PRAGUE – Karel Schwarzenberg, a former Czech foreign minister and member of a European noble family, has died. He was 85.
Milroslav Kalousek, his longtime political ally, and the Foreign Ministry confirmed his death on Sunday.
“It is with deep sadness and respect that we remember Karel Schwarzenberg, who left us today,” the ministry said. “As two-time foreign minister and Vaclav Havel’s chancellor, he shaped our foreign policy and always proved by his actions that he was a true democrat.”
Schwarzenberg had been hospitalized in Prague since August with heart and kidney problems and was flown several days ago to a clinic in Vienna, the Austrian capital where he had lived for years.
“A great man in all aspects has died,” said President Petr Pavel. “Service to his country was a natural mission for him.”
Born on December 10, 1937 in Prague, Schwarzenberg and his family had to flee Czechoslovakia after the Communist takeover in 1948 and lived in exile in Austria. He studied law and forestry at universities in Vienna and Graz, Austria, and Munich, Germany, but did not complete his studies as he had to take care of the family estates in Austria and the German state of Bavaria.
After the 1989 Velvet Revolution led by Vaclav Havel, Schwarzenberg returned home and became Havel’s chancellor – head of the presidential office – when the playwright-turned-politician was elected president.
Schwarzenberg was foreign minister from 2007-2009. During that time, he and US Secretary of State Condoleezza Rice signed an initial agreement to base a US missile shield in Central and Eastern Europe. The system designed to protect US allies against a belligerent and unpredictable Iran was later scrapped by President Barack Obama.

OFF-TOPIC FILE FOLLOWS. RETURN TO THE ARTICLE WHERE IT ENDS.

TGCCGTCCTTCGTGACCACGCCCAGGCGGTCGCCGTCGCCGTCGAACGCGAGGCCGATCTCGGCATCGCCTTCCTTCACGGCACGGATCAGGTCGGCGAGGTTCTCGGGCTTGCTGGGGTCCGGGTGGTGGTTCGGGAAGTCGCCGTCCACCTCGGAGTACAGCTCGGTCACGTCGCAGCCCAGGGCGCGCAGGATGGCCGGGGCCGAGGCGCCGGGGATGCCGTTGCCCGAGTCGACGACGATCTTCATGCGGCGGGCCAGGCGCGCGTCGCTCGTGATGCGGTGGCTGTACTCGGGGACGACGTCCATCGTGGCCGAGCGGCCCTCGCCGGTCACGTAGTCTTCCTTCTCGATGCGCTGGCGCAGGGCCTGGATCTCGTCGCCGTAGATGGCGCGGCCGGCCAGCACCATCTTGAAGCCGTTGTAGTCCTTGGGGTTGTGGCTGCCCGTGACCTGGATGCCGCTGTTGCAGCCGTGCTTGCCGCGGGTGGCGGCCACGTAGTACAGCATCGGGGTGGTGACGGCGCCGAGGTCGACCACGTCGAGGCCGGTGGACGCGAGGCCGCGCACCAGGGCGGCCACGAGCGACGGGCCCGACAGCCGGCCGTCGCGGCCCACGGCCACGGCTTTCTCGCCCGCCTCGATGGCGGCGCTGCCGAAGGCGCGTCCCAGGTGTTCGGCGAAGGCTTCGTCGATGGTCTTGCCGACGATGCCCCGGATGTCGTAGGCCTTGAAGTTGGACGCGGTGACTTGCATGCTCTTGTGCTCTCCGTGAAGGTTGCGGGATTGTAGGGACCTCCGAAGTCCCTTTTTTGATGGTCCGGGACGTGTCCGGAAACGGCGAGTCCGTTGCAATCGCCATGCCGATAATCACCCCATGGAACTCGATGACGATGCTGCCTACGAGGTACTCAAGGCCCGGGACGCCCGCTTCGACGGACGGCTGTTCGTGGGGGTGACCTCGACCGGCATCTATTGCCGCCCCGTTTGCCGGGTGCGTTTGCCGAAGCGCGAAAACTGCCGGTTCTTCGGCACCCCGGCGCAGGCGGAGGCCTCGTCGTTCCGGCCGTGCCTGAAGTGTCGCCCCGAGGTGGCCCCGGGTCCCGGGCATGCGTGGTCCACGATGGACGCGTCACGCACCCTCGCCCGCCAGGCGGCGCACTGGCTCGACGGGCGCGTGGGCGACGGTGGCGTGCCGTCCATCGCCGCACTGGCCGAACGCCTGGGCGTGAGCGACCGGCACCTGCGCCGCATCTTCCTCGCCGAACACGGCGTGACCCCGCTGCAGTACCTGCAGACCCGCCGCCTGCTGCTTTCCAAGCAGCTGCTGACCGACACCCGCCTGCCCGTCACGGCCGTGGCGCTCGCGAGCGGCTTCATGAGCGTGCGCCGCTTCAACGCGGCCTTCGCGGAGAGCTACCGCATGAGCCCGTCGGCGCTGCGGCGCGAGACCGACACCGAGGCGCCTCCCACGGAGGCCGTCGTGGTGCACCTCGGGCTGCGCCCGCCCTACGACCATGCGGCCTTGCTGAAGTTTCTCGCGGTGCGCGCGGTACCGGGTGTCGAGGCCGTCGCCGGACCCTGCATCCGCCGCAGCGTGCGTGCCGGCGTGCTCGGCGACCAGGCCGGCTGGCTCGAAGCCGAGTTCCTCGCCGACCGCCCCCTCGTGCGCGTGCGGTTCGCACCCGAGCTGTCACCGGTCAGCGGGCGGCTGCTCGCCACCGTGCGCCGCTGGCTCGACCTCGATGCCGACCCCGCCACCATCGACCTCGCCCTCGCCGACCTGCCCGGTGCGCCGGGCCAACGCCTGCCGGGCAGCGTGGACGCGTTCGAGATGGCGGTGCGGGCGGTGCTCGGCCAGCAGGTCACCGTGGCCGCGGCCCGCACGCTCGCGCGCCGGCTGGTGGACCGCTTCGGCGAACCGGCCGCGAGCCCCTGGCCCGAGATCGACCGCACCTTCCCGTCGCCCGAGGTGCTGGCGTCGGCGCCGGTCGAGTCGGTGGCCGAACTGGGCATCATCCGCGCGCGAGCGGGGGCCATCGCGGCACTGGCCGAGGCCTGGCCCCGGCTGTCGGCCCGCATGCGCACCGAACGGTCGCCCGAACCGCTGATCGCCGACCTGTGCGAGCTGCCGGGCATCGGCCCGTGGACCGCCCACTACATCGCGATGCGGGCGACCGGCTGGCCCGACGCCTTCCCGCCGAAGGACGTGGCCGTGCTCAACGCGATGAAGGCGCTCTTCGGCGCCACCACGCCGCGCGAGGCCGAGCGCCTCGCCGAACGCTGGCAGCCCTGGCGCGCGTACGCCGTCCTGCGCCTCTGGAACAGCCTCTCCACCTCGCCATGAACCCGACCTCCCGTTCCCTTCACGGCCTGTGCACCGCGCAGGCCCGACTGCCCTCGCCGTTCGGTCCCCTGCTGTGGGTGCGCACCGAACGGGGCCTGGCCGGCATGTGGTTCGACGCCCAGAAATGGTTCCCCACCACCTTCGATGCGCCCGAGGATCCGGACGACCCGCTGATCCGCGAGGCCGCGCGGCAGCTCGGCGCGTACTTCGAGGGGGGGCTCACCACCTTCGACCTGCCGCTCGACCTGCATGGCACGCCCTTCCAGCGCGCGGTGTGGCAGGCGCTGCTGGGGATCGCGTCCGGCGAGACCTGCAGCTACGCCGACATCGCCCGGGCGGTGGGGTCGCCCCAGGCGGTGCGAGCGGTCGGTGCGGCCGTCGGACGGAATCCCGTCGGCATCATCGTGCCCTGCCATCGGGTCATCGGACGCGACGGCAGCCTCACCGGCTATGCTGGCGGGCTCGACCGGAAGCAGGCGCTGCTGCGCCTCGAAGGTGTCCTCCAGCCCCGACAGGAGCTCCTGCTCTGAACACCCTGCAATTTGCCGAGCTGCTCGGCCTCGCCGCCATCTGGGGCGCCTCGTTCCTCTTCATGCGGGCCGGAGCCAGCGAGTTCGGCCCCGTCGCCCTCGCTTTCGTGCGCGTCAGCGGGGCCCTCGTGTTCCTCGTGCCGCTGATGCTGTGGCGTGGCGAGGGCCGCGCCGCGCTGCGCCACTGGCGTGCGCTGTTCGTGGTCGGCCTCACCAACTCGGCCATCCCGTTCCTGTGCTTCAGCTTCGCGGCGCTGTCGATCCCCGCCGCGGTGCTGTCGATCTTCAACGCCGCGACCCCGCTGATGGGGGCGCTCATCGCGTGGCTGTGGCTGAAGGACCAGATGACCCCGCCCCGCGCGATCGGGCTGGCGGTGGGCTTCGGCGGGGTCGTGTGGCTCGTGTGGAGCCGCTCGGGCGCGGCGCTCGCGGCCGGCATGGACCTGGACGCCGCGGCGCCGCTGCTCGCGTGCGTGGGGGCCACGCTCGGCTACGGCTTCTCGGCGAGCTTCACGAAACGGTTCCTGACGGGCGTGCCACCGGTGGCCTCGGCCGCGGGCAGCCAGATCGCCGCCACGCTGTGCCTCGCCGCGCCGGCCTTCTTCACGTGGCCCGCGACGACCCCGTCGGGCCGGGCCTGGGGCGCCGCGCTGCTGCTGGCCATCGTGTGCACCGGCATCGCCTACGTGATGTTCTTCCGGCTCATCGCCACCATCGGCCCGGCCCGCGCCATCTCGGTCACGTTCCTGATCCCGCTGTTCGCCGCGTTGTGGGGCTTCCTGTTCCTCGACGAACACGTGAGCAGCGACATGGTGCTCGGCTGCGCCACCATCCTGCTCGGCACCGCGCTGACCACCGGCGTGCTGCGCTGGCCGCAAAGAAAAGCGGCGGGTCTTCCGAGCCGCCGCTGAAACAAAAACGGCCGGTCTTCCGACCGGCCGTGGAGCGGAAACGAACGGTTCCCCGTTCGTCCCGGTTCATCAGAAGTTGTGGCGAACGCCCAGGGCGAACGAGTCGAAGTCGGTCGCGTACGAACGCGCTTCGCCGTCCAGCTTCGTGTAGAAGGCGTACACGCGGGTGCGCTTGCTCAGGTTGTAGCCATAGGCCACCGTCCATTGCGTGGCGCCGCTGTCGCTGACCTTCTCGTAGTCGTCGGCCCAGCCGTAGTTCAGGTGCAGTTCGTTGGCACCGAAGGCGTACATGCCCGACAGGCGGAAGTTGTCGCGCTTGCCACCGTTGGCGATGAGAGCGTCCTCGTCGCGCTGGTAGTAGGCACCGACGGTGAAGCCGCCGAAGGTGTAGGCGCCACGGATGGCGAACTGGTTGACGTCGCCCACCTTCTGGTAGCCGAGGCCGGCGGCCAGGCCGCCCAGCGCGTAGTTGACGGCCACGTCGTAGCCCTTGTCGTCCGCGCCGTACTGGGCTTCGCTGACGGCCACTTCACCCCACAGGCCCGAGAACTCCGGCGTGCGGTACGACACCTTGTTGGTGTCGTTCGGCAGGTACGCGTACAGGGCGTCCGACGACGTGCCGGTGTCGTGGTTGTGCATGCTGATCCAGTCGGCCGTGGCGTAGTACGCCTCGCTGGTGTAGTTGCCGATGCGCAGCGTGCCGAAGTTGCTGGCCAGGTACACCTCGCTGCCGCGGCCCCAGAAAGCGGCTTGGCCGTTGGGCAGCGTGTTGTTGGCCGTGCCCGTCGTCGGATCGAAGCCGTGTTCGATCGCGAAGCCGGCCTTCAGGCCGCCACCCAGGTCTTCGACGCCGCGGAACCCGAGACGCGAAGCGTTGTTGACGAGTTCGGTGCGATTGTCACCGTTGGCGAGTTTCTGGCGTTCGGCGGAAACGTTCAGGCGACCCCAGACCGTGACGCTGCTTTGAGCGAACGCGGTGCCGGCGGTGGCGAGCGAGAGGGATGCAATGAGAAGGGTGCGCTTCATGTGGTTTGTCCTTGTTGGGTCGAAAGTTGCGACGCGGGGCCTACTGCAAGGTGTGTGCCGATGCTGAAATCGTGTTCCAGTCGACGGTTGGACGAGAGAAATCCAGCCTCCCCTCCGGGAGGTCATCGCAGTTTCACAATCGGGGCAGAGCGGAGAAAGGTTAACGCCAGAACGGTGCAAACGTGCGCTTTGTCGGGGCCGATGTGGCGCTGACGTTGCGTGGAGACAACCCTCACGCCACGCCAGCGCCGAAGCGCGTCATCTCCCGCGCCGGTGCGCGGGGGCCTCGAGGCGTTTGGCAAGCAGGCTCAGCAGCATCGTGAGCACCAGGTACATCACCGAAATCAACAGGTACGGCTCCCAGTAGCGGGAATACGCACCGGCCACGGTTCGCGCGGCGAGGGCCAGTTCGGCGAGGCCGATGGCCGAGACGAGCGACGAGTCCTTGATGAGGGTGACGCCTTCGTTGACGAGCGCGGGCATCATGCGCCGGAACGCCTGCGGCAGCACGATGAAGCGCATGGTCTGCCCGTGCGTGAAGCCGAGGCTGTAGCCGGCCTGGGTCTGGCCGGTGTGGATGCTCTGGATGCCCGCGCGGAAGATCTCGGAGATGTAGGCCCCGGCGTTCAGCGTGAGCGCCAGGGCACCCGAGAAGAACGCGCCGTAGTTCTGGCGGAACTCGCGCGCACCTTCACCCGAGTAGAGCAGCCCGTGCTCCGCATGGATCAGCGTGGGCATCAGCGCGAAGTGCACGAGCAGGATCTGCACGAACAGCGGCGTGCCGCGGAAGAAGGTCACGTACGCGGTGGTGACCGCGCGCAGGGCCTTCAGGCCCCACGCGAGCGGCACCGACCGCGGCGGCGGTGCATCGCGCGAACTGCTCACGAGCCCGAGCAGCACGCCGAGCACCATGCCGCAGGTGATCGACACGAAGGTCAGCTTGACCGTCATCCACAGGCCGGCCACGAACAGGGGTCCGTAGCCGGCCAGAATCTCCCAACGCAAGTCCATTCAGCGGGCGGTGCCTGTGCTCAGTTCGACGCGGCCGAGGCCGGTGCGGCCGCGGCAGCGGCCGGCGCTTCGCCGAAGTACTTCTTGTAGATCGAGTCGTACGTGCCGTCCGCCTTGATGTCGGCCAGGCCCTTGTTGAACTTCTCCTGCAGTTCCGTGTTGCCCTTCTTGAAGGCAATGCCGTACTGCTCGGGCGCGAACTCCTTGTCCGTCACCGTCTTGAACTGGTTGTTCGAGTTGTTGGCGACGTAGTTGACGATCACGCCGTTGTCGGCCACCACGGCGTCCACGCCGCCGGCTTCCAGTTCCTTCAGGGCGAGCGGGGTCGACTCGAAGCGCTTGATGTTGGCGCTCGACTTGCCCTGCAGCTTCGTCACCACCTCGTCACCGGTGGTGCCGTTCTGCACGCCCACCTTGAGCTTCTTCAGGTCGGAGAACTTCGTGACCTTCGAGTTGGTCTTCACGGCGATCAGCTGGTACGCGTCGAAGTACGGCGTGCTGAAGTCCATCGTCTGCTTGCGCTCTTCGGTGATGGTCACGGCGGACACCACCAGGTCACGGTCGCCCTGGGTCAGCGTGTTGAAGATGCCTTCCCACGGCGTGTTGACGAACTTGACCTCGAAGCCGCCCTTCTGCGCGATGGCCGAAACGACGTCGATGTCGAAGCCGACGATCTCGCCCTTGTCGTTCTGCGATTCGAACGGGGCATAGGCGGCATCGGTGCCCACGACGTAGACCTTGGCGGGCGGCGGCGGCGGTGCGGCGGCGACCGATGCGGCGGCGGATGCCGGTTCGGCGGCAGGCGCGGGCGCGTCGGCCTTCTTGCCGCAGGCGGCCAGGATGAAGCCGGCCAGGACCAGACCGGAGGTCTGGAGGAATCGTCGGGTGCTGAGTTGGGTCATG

In 2009, together with Kalousek, Schwarzenberg established a conservative political party, TOP 09, which he led until 2015, when he became its honorary chairman.
He again took over the post of Minister of Foreign Affairs between 2010 and 2013.
In 2013, Schwarzenberg ran for the largely ceremonial post of Czech president, but lost to the populist and then pro-Russian Milos Zeman in a runoff.
Before his political career, between 1984 and 1991, Schwarzenberg served as president of the International Helsinki Federation for Human Rights, a position that led him to seek respect for human rights in communist countries, including his homeland.
Schwarzenberg helped establish the Czechoslovakian Documentation Center, which was based at his castle in Scheinfeld, Bavaria. It was an institution that collected banned literature and other materials related to anti-totalitarian resistance and independent thinking under the communist regime. Its collections are now in the National Museum in Prague.
Schwarzenberg was a popular politician, known for his humor. When caught sleeping by photographers, he replied that he sleeps “when they talk stupid.”
Schwarzenberg is survived by his wife Therese, son Jan Nepomuk and daughter Anna Karolina.
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